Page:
"By equating its repressive policies with the protection of human rights, Libya is sending a loud signal that it should not chair the United Nation's most important rights body," said Joanna Weschler, Human Rights Watch's U.N. representative. "The new African Union should avoid further embarrassment and drop plans to nominate Libya for this post."
London-based Asharq al-Awsat on August 14 quoted an official for the Libyan Foreign Ministry as defending Libya's nomination to head the Human Rights Commission and saying that Libya "is one of the nations that is experiencing a stable human rights environment, and the proof for that is the political and economic security and stability" provided by the country's people and laws.
U.N. human rights bodies have in recent years expressed serious concerns about human rights in Libya, including:
- extrajudicial and summary executions perpetrated by state agents;
- a high incidence of arbitrary arrest and long-term detention without trial;
- the systematic use of torture and other ill-treatment or punishment;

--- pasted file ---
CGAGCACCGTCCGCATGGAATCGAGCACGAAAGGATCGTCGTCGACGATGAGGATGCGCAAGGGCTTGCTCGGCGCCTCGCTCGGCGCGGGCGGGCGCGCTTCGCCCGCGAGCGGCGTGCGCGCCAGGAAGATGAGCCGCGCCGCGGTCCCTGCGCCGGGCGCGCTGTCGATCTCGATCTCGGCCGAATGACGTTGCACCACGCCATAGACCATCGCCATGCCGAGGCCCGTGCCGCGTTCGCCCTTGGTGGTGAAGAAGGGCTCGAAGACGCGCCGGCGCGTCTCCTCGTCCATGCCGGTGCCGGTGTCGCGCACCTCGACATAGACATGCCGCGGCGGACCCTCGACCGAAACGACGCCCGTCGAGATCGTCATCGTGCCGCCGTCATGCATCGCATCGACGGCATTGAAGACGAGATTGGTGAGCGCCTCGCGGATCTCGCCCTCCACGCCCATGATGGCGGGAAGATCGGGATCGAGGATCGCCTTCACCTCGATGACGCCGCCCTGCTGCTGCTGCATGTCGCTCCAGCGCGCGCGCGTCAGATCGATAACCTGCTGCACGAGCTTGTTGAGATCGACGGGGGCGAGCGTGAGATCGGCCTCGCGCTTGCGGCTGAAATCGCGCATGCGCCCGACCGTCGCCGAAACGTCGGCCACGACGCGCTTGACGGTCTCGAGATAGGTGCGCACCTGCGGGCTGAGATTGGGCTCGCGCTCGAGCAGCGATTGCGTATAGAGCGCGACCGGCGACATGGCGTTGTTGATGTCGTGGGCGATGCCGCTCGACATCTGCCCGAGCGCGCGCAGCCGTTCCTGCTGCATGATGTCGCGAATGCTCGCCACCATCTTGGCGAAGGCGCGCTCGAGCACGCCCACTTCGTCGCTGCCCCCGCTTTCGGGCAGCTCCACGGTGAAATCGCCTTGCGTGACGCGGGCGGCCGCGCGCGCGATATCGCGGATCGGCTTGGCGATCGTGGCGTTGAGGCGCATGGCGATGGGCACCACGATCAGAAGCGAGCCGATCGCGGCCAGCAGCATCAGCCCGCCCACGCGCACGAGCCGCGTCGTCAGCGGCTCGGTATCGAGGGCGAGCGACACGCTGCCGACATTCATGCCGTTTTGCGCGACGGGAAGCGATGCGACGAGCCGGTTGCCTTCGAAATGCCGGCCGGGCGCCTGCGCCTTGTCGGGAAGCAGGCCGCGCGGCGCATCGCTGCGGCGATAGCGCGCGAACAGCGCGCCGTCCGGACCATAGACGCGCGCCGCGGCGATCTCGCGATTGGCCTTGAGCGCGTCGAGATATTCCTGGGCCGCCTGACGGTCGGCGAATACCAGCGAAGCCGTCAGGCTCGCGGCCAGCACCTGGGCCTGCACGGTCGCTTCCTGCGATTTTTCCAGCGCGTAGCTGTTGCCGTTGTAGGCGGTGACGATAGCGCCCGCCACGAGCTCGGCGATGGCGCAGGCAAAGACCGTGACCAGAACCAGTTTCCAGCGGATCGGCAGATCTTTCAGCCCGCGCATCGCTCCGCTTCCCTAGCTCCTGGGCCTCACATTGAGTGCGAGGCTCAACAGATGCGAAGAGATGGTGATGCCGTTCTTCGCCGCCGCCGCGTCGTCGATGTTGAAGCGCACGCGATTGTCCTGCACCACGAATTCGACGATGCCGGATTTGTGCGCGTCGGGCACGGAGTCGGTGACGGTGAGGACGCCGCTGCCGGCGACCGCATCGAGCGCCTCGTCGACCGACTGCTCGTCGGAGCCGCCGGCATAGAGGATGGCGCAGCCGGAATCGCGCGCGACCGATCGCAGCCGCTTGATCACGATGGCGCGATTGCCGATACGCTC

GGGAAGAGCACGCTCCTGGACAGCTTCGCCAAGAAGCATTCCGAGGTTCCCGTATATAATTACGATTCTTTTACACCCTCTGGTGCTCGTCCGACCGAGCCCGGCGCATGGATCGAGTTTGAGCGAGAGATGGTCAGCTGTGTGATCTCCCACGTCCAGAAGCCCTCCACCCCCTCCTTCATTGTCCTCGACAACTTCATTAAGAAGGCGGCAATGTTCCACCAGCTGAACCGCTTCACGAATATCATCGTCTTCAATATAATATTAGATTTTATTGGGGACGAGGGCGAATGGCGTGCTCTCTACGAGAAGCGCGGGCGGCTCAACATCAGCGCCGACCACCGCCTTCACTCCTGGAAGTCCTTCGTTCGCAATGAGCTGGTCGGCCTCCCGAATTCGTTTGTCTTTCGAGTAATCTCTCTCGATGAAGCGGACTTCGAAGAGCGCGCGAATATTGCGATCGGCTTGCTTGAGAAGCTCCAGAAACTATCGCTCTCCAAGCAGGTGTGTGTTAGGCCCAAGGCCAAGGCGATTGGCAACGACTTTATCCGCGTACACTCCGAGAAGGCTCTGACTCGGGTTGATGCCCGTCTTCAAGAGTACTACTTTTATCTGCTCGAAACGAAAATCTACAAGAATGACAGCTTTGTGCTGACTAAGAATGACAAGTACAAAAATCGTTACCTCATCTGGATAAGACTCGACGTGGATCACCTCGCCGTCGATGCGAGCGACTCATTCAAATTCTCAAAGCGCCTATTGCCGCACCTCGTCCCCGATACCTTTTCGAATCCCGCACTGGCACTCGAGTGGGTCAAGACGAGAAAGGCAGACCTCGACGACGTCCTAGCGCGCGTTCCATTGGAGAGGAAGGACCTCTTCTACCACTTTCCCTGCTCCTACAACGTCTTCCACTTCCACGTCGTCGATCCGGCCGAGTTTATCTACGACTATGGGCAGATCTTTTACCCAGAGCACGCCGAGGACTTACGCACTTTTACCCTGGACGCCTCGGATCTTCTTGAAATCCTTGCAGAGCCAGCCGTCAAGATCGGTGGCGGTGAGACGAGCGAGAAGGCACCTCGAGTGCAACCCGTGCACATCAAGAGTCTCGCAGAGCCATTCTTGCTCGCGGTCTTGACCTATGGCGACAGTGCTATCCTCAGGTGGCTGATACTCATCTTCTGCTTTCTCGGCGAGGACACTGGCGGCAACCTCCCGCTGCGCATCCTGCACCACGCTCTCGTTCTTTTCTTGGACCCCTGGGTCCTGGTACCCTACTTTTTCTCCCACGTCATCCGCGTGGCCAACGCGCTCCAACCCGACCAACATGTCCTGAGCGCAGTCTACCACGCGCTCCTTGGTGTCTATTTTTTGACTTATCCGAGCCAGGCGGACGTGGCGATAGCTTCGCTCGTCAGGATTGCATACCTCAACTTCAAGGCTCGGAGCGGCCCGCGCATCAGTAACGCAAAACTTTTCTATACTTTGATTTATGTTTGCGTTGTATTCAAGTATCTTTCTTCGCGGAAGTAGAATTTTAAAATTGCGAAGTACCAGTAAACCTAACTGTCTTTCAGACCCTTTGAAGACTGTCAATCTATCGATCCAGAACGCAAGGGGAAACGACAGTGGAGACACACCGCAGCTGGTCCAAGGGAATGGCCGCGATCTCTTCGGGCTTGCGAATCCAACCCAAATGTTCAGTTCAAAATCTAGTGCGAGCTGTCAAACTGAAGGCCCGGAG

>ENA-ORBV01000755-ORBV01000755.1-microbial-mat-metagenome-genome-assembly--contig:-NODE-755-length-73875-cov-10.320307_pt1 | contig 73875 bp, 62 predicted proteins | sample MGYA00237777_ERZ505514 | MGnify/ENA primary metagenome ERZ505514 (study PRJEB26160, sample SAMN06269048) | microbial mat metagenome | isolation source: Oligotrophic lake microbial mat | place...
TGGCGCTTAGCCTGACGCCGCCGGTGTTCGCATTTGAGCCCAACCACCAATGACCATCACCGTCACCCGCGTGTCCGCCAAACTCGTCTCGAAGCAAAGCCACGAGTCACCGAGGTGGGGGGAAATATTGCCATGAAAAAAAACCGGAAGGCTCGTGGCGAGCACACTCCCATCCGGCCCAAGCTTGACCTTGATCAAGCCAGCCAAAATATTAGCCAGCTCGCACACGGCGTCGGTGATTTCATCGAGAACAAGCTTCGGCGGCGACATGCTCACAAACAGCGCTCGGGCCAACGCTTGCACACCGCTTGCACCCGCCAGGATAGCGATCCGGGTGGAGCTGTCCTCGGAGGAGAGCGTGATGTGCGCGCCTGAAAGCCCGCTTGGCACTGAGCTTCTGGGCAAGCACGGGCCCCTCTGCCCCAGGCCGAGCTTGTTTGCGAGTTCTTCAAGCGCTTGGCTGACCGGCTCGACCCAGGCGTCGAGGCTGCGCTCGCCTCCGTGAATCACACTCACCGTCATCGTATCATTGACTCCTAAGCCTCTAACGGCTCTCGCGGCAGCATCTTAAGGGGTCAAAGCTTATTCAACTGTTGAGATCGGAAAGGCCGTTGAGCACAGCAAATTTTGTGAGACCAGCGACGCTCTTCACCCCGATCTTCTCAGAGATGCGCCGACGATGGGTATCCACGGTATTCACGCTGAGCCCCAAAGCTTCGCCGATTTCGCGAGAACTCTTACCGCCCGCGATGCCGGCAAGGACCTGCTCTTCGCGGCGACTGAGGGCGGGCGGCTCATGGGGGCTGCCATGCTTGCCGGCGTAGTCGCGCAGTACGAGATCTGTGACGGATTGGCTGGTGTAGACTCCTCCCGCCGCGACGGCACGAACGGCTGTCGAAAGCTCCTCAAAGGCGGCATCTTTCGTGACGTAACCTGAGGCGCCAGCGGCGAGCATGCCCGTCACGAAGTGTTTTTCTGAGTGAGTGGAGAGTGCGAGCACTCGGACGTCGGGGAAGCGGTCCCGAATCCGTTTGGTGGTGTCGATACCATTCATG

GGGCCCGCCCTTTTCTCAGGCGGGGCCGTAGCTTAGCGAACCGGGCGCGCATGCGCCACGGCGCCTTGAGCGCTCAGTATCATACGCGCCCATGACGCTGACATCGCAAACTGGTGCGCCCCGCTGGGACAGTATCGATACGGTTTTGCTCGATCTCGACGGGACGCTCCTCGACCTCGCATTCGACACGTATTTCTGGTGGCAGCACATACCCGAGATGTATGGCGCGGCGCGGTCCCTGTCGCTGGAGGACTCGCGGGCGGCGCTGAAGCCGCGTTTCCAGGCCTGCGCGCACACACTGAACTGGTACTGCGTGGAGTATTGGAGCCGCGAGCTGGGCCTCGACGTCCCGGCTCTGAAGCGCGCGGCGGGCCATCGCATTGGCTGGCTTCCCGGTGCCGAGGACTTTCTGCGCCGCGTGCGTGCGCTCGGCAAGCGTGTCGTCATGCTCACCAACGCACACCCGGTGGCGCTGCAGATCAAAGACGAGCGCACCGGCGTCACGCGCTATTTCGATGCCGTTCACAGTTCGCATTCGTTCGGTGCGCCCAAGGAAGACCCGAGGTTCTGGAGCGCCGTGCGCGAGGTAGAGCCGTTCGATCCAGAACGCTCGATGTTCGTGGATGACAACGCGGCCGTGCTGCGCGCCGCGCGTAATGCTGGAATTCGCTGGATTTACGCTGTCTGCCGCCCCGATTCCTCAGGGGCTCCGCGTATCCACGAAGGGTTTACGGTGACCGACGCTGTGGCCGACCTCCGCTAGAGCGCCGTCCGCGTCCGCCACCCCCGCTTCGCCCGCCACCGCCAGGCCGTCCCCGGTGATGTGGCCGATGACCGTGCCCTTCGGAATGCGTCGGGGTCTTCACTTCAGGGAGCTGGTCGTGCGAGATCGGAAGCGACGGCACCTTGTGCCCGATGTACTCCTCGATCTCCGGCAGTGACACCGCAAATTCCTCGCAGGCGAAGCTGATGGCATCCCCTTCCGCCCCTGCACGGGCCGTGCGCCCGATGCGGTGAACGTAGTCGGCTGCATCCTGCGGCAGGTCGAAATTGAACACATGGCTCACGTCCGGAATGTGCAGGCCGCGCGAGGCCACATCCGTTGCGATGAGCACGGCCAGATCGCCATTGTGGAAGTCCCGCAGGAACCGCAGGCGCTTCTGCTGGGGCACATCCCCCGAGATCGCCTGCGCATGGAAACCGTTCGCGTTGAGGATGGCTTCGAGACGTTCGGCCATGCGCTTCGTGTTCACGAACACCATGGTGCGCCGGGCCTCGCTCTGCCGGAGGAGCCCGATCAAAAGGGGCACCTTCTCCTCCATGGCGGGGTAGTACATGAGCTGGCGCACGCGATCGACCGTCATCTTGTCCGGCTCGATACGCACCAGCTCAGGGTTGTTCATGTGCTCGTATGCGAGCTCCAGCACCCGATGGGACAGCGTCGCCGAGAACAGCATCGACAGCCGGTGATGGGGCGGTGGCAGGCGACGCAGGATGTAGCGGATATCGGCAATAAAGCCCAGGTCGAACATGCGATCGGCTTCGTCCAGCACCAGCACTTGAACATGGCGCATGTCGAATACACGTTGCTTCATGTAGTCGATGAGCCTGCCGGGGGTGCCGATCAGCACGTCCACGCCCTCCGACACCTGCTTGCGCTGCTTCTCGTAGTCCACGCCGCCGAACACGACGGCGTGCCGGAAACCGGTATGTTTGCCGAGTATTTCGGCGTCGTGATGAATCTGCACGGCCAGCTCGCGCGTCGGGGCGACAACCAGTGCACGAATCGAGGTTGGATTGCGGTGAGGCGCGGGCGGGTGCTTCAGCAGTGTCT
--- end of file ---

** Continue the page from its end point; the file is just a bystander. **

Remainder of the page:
- imposition of the death penalty for offences that cannot be characterized as the most serious, including political and economic offences;
- lack of judicial independence;
- continuing inequality between women and men in such areas as inheritance, freedom of movement, nationality and divorce;
- numerous restrictions in law and practice on freedom of expression and, in particular, the right to express opposition or criticism of the government.
Human Rights Watch has called on the leadership of the newly constituted African Union to make sure that the government that will be leading the U.N. Commission on Human Rights, the world's chief human rights body, had a strong track record on human rights, was prepared to safeguard against any attempts to weaken the international human rights system, and was willing to cooperate with all U.N. human rights monitoring mechanisms. Libya should begin by issuing an open invitation to the U.N. human rights mechanisms to visit the country.
The nomination of Libya also damages the credibility of the New African Partnership for Development (Nepad)'s "peer review" mechanism - part of a vow by African governments to ensure their own respect for human rights as part of a bargain with the developing world for greater aid and investment.
"How can we trust Nepad's promises of 'peer review' when its first act is to nominate a confirmed human rights abuser such as Libya to head the United Nation's leading human rights body?" said Weschler.
It is Africa's turn to chair the 53-nation commission in 2003. Reports from the July meeting of the African Union indicated the intention to nominate Libya to this position. The formal election of the leadership of the Commission will take place in January 2003.
More Human Rights Watch analysis of this issue is available at: